Back to learning exercises hit list
Search all MERLOT
Click here to go to your profile
Select to go to your workspace
Click here to go to your Dashboard Report
Click here to go to your Content Builder
Click here to log out
Search Terms
Enter username
Enter password
Please give at least one keyword of at least three characters for the search to work with. The more keywords you give, the better the search will work for you.
select OK to launch help window
cancel help

MERLOT II


    

Learning Exercise


Material: The Ohm Zone
Submitted by: Bruce Mason on Jan 18, 2002
Date Last Modified: Jan 18, 2002
Title: Voltage Divider
Description: This was used as an interactive discussion/lab exercise to replace a similar paper and pencil exercise. Students were strongly engaged with the exercise.
Topics: DC Circuits, Ohm's Law
Course: Physics 2 for Scientists and Engineers
Prerequisites Skills: Understanding of Ohm's law and some DC circuits.
Learning Objectives: Create circuits that can be used to measure physical properties of DC circuits and resistors.
Technical Notes: This exercise was run in a computer lab with students working on individual machines but discussing their results in small groups. The instructor was present.
Text of Learning Exercise:

  1. Measure the value of the resistance for the four different types of resistors in the simulation. Note: The ammeter (measures current) and volt meter (measures voltage difference) are the two small circles in the lower left corner of the simulation.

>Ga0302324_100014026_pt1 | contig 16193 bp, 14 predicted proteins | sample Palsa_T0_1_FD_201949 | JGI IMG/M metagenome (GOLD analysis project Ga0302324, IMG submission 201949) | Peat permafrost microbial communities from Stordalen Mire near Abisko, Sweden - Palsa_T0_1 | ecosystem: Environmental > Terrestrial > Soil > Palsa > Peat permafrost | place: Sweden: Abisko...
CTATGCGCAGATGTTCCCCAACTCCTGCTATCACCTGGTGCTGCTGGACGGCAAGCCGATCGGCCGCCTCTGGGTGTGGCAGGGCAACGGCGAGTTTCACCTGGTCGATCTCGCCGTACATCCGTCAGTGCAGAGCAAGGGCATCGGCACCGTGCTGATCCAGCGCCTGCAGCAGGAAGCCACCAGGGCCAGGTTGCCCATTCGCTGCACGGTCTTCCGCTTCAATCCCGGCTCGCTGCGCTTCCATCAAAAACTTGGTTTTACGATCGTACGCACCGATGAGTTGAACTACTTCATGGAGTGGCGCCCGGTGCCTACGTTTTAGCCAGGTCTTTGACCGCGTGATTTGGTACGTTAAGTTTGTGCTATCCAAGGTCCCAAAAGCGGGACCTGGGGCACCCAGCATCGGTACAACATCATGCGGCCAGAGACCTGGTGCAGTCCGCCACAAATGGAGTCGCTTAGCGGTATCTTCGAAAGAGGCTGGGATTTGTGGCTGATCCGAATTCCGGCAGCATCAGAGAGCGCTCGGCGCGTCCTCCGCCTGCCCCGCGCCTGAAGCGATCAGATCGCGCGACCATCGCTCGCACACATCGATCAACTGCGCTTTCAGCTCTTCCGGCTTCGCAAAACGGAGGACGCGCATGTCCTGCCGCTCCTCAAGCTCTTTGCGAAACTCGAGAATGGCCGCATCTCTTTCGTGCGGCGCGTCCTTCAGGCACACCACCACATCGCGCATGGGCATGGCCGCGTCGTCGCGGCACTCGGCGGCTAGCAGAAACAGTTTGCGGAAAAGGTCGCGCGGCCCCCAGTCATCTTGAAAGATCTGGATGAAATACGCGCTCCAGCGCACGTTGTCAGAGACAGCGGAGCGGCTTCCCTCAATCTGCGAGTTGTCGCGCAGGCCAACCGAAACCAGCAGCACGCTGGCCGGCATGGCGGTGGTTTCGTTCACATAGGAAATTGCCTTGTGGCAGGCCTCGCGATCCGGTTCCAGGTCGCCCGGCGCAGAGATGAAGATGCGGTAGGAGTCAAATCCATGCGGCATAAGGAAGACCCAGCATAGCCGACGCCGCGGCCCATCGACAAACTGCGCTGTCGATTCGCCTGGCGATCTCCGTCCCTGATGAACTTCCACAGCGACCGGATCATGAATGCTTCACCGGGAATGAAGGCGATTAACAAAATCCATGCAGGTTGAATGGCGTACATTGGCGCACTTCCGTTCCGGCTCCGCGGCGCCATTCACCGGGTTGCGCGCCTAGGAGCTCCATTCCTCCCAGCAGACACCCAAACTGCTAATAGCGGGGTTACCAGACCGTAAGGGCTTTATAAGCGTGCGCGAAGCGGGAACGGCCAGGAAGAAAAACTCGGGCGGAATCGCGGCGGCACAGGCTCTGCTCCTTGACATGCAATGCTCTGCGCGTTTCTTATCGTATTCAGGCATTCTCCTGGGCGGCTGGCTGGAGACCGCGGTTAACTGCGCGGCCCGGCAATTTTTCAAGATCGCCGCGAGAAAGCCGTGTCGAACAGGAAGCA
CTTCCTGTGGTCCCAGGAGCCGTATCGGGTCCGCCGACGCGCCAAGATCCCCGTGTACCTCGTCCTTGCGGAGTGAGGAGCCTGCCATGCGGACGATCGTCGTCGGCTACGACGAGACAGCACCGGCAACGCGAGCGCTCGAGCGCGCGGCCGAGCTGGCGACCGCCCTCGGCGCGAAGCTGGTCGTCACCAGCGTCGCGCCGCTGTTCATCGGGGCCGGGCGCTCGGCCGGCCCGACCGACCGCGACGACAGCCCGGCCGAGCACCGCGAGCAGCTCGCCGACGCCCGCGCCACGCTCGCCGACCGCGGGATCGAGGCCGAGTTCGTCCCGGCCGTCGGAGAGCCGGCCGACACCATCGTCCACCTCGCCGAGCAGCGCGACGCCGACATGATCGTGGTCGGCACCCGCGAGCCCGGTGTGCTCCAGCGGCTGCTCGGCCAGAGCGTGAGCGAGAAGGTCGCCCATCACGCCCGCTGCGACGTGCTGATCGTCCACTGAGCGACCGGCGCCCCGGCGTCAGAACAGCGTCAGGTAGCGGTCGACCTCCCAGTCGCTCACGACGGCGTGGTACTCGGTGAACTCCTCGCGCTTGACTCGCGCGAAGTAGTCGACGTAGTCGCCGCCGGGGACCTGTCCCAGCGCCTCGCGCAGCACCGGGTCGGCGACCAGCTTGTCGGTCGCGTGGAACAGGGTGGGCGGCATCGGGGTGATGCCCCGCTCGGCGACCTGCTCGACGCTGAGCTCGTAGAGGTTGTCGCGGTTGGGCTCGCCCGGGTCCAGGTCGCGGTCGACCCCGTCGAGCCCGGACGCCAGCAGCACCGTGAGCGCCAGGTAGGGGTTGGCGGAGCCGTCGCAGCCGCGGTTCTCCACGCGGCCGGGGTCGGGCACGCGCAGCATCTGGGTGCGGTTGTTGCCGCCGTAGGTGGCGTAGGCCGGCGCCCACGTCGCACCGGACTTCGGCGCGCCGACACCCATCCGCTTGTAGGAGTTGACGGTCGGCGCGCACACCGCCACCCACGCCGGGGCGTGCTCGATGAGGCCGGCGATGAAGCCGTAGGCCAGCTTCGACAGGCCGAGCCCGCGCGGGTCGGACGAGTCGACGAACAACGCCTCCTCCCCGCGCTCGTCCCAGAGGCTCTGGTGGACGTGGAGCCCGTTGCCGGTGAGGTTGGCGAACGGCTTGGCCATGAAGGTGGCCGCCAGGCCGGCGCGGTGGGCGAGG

2. Build two circuits (shown on the worksheet). The first is a voltage divider with a 10 ohm resistor and a 20 ohm resistor, and the output measured over the 20 ohm resistor. Next put a 200 ohm load on the output (20 ohm resistor). Since you only have one battery, you can only run one circuit at a time. What are the voltage drops across each of the resistors in these two circuits? Explain the relative magnitudes of each of the voltage drops.

  3. If, in the second circuit, the ?Load? is reduced to 20 ohms, calculate the voltage drops across each of the resistors, then use the simulation to measure them. Explain the changes from the voltages found in question 2 above.

  4. Just for fun: Using the 8 resistors in the circuit simulator, how many different ways can you make a circuit with a total resistance of 50 ohms? Use the circuit simulator to test your answers.
Bookmark and Share